Ardian Totolaku, an unemployed restaurant worker, believes in his God-given right to smoke cigarettes. He likes to smoke while he is hanging out on the streets of downtown San Rafael and in the comfort of his three-bedroom condo on a tree-lined street not far from Highway 101.
Soon, however, the 44-year-old Albanian immigrant might be prohibited from smoking in either place. The San Rafael City Council will decide today whether to ban smoking in more than 40 percent of the city’s private residences or while sitting or standing on any sidewalk downtown.
“It's not right,” Totolaku said as he lingered outside the Fourth Street Starbucks on a recent afternoon. He took a last drag from his cigarette and added: “The government is going too far. Humans die because the Lord decides when it is time to go, not because of smoking.”
But the City Council is not waiting for divine intervention. The proposed ordinance would prohibit smoking tobacco or marijuana in any multi-family residential unit, condominium or apartment – more than 10,000 of the city’s 24,000 dwellings.
In addition to the downtown ban, the measure would restrict smoking near any business or multi-family residence. It also would prohibit smoking at public events, playgrounds and outdoor dining areas.
The proposed ban, one of the toughest in the state, is similar to restrictions adopted by Sonoma County and the cities of Belmont and Richmond.
Supporters of the San Rafael measure say it would protect bystanders from the health hazards associated with secondhand smoke, a known carcinogen that can seep through ventilation ducts, doorways and open windows in residential units with shared walls.
“The person that is being subjected to the smokers’ behavior has rights as well,” said Mayor Gary Phillips, a supporter of the measure. “Particularly when you take into account the health factors, we feel it is best to weigh in on the side of the person who is being subjected to the smoke.”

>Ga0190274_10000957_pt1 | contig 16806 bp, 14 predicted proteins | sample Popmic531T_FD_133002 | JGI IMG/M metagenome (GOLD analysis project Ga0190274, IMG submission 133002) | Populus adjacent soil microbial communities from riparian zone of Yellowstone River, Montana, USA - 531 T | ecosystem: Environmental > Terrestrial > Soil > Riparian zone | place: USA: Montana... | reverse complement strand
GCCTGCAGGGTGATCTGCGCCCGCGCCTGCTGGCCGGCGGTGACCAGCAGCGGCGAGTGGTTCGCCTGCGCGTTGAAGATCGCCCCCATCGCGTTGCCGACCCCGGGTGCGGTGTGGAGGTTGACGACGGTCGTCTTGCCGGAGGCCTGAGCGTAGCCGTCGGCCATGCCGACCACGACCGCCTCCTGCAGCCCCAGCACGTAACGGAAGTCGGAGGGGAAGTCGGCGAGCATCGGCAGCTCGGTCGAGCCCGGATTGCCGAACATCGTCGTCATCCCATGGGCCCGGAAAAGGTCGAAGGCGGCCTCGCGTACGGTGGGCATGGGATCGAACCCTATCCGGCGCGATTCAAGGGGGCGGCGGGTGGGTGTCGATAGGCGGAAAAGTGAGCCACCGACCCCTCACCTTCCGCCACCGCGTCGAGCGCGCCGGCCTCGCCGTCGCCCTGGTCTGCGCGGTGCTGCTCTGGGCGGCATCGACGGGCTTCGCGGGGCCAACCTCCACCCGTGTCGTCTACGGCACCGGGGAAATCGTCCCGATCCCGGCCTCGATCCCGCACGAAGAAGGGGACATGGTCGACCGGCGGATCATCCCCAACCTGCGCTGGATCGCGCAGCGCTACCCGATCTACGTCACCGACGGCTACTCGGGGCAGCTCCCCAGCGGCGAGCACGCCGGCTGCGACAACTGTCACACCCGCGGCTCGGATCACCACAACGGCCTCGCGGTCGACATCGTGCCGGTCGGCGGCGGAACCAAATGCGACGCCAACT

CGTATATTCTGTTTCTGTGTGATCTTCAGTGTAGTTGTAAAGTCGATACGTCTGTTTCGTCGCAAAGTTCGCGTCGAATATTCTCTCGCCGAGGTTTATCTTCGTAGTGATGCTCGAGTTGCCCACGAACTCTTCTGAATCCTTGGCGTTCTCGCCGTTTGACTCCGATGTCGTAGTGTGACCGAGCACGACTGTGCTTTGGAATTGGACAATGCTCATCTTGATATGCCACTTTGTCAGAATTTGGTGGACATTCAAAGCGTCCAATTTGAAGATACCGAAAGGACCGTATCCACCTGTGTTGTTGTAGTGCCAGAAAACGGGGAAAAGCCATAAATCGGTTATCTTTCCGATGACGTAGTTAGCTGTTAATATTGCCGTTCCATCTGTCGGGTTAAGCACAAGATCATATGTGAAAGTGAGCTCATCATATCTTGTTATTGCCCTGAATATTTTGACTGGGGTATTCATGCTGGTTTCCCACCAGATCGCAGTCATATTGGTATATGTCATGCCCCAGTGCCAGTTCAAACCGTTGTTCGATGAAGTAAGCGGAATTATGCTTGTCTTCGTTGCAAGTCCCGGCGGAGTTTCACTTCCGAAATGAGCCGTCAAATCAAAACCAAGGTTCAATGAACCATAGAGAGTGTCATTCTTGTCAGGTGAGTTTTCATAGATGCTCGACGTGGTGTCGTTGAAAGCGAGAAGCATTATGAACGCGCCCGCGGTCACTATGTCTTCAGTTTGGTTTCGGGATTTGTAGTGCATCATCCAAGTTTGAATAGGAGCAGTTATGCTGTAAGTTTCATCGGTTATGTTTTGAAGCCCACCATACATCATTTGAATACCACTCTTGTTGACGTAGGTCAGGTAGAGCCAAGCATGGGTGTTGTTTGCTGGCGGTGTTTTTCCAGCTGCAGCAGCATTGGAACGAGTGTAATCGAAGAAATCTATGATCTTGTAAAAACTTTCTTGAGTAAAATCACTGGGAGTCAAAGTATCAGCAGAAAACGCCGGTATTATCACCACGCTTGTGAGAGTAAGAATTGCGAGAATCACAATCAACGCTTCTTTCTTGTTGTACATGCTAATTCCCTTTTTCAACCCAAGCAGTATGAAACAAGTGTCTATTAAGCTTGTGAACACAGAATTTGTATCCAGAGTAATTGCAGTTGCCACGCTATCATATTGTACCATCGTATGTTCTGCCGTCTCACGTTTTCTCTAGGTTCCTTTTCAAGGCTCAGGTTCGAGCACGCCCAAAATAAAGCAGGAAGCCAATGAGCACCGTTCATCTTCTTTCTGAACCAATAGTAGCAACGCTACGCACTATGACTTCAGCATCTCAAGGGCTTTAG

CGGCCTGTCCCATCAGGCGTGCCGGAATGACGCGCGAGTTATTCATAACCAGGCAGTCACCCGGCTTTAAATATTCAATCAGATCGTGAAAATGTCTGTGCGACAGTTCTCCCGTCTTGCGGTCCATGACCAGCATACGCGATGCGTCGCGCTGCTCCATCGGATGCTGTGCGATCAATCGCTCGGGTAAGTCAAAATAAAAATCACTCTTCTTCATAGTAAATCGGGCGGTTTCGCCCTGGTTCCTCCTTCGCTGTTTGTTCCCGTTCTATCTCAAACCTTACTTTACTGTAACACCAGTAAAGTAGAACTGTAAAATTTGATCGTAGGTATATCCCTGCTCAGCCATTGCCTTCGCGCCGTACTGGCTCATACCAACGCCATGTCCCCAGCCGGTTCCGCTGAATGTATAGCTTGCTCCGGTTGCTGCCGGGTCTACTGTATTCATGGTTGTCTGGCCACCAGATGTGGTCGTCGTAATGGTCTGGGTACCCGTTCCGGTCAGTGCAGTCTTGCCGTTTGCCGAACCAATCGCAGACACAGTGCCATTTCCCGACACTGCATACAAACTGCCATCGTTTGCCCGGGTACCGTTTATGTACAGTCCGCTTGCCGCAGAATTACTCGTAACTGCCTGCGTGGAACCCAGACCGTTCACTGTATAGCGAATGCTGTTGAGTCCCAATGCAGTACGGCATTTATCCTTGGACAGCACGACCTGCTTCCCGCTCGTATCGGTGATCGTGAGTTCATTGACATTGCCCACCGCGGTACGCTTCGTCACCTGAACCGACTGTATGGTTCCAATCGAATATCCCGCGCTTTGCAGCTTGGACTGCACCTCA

San Rafael, in eastern Marin County roughly 15 miles north of San Francisco, is one of California’s wealthier cities, with a median household income of $71,339, according to its website. San Rafael is a commuter city in the heart of Marin County that is home to more than 57,000 people. A statewide survey released in 2009 showed that only 7.5 percent of Marin County residents smoked, the lowest rate in the state.
If passed, the ban would require a final vote Oct. 15 before going into effect in mid-November. The ordinance would apply to all tobacco, marijuana and hookah smokers – even users of medical marijuana who have a doctor’s prescription.
Violators could face fines ranging from $100 to $500, depending on the number of times they have been cited.
The proposal has set the stage for a fierce fight over how far the government should go in regulating people’s private lives. City officials say they have received roughly 30 emails and calls from residents who say the ban would leave smokers with few places to go.
Smokers in downtown San Rafael last week said the government should butt out.
Standing on a curb in San Rafael, Chris Gatty, a human resources manager from Fairfax, complained between puffs on his cigarette that the government is unfairly targeting smokers who stand still – walking while smoking still would be permitted.
“While we're at it, cleaning up the streets, we should get rid of the homeless, too,” said Gatty, 42, gesturing toward a group of disheveled men on a busy corner. “Smokers are being unfairly targeted by the government. If I lived here in a condo, I’d move.”
But Jennifer Harper – Gatty’s friend and a nonsmoker – said she was “all for the police state.”
Harper said she had tried unsuccessfully to persuade Gatty to quit smoking. And as a hairdresser working downtown, Harper said she had to close the door of the salon from time to time to keep secondhand smoke at bay.
“I'm all for it,” Harper said of the ban.
As he took a cigarette break on the sidewalk, Ben Arlington, a San Francisco resident who runs ticketing operations for concerts, wondered where he would smoke if the ban were approved.
“I suppose I would stand in the street,” said Arlington, 34, gazing at the traffic. “I think that would be problematic for me, though. I value my limbs.”